Way, way back in 1995, when the first dot-com domain name was celebrating its tenth birthday and the World Wide Web was still an incredibly young four years old, the Internet was truly unchartered territory. But for Ryan Schreiber, then a 19-year-old record store clerk, it was the perfect Petri dish for a new music experiment.
With no publishing or writing background, Schreiber took to the net and created an online shrine to the indie bands he loved, cold-calling record labels to secure artist interviews. “I was calling up labels out of the blue like, ‘Hi I have this music magazine on the Internet,'” Schreiber said, “and people were like, ‘On the what?'”
Pitchfork’s early years were scrappy and shaky, but the site has solid footing now and is widely regarded as one of the most authoritative voices in the industry. Today, Schreiber has an entire editorial crew and a bevy of contributors to assign and write reviews but, with 99 percent of his workday dedicated to finding the next indie music sensation, he still has the best job in the world.
Going back to when you first launched Pitchfork, what was on your mind when you decided to break out and do your own thing?
Well, a friend of mine had introduced me to the Web pretty early on, around ’94. So I had been on it for a while by the time that I started Pitchfork, and there was just not really a lot out there for independent music. There were not a lot of music publications or anything like that online, but especially for independent music it was really just a blank slate. And I had always been interested in publishing and music writing and criticism. I read a ton of music magazines at the time — I just consumed them voraciously — and it seemed like it would be kind of a fun experiment. It was the height of 90’s ‘zine culture at that time too, so there were all these sort of DIY fan-zines floating around. And it just seemed really manageable to do something like that on my end. So, I just started writing. I started a Web page, and from there I started to try to get interviews with artists through reaching out to record labels.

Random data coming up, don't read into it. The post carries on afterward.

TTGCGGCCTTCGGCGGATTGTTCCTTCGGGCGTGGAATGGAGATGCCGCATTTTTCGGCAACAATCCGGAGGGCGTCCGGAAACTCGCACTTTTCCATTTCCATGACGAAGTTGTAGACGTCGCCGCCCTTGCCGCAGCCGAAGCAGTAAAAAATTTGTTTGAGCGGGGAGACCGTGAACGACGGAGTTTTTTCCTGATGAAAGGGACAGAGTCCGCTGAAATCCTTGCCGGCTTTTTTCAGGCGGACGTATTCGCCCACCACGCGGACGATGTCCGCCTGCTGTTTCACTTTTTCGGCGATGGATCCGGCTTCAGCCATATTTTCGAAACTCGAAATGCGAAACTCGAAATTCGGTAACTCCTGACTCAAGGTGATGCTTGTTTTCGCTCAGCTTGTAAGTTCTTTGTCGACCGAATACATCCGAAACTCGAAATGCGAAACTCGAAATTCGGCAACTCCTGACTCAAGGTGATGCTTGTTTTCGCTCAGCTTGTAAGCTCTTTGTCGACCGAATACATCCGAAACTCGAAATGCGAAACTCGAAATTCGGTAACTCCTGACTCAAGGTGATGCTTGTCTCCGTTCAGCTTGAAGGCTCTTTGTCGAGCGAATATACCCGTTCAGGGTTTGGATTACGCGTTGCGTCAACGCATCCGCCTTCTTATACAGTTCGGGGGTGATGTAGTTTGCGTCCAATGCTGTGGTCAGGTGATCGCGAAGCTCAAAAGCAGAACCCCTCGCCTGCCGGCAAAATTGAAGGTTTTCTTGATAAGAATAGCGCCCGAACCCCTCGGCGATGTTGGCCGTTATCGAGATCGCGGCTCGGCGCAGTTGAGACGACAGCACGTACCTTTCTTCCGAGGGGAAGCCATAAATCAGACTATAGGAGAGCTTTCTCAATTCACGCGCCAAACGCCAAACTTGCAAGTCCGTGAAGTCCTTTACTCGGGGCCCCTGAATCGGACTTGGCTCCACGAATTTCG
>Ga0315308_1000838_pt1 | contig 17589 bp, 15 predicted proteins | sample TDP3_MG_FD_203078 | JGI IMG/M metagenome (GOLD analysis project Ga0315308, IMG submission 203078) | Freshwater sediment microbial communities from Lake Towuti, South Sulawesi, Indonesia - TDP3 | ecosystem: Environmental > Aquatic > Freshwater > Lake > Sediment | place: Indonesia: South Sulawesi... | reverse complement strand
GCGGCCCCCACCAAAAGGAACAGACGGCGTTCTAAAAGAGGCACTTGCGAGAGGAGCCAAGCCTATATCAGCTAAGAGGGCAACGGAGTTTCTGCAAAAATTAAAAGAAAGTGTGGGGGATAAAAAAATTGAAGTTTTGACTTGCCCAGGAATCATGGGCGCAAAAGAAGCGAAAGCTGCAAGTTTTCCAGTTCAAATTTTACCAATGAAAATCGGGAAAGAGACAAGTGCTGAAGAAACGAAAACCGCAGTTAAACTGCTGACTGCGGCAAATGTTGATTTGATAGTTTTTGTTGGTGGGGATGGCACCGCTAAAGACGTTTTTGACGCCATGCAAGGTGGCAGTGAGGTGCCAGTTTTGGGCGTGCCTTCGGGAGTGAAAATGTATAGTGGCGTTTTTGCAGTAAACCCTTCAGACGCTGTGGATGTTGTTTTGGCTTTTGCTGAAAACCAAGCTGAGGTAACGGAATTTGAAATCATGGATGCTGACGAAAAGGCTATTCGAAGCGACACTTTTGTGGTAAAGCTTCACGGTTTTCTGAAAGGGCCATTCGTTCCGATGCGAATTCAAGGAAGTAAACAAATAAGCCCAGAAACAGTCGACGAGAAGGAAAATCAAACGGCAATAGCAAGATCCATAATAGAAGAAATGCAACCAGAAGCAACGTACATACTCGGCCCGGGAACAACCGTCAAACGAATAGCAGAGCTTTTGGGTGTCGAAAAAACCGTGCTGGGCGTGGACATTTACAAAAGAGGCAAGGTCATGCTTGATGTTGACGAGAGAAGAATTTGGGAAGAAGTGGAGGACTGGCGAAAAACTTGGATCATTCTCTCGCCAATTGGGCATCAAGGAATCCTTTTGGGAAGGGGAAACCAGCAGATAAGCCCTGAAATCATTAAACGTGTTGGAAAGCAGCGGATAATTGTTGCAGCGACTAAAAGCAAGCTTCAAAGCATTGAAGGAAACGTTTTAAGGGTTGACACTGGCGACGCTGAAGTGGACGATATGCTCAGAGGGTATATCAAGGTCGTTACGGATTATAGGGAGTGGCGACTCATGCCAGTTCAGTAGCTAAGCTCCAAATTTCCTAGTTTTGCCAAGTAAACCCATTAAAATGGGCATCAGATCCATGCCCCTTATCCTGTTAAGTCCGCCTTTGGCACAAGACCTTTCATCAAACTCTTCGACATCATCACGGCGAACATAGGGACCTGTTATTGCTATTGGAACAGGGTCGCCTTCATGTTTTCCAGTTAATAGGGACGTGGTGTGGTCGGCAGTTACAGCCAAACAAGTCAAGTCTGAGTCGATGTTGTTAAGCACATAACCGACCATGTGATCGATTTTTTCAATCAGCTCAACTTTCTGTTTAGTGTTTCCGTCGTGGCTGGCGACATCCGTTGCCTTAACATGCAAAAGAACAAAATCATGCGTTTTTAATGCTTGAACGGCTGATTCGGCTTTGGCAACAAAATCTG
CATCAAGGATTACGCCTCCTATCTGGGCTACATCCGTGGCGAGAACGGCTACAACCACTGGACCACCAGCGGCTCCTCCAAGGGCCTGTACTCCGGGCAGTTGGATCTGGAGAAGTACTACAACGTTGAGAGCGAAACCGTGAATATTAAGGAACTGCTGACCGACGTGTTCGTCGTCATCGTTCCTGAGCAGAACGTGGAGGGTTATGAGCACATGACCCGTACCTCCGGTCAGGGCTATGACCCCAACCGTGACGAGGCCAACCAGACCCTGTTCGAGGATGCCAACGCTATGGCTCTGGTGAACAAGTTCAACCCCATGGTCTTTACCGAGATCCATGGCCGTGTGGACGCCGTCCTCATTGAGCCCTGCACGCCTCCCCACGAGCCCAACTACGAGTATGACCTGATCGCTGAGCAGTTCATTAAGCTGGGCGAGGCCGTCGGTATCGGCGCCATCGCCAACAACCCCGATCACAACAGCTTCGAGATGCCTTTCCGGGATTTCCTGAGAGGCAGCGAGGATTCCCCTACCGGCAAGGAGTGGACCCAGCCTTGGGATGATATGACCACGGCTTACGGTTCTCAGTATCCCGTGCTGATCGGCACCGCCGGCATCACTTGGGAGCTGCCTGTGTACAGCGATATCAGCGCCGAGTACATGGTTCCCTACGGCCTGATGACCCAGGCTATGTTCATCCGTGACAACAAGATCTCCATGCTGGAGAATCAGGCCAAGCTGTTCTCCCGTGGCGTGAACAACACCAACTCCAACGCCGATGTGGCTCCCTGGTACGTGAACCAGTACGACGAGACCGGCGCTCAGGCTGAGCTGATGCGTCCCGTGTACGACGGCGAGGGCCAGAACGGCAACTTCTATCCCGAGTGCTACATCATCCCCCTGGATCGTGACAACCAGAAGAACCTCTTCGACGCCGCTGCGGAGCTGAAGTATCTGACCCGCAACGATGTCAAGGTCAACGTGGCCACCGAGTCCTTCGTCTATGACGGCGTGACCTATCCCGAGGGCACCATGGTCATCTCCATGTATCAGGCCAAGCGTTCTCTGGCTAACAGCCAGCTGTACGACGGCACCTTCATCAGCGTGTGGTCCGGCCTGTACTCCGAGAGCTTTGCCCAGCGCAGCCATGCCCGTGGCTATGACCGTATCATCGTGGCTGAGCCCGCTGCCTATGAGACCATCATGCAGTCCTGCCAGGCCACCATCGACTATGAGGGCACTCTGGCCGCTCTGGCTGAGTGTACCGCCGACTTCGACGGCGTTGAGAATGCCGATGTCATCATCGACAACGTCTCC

“Be willing to put in the work for a long period of time for just the love of it.”
When did you know that you had something big?
I guess at the point where it felt like it was starting to be realistic for me to make a living off it was probably around ’99 or so. We had, especially comparatively, a really tiny readership; it was maybe something like 2,000 readers a month or something. But at that point it had sort of become, in this very, very small, niche way, the main, online resource for independent music. So, I felt like maybe I could start to experiment with advertising or something like that. And I was done trying to make ends meet in other ways and really wanted to find a way to make it work. So, I essentially started calling labels and local businesses asking if they would want to advertise for a very small amount. Eventually I got some takers.
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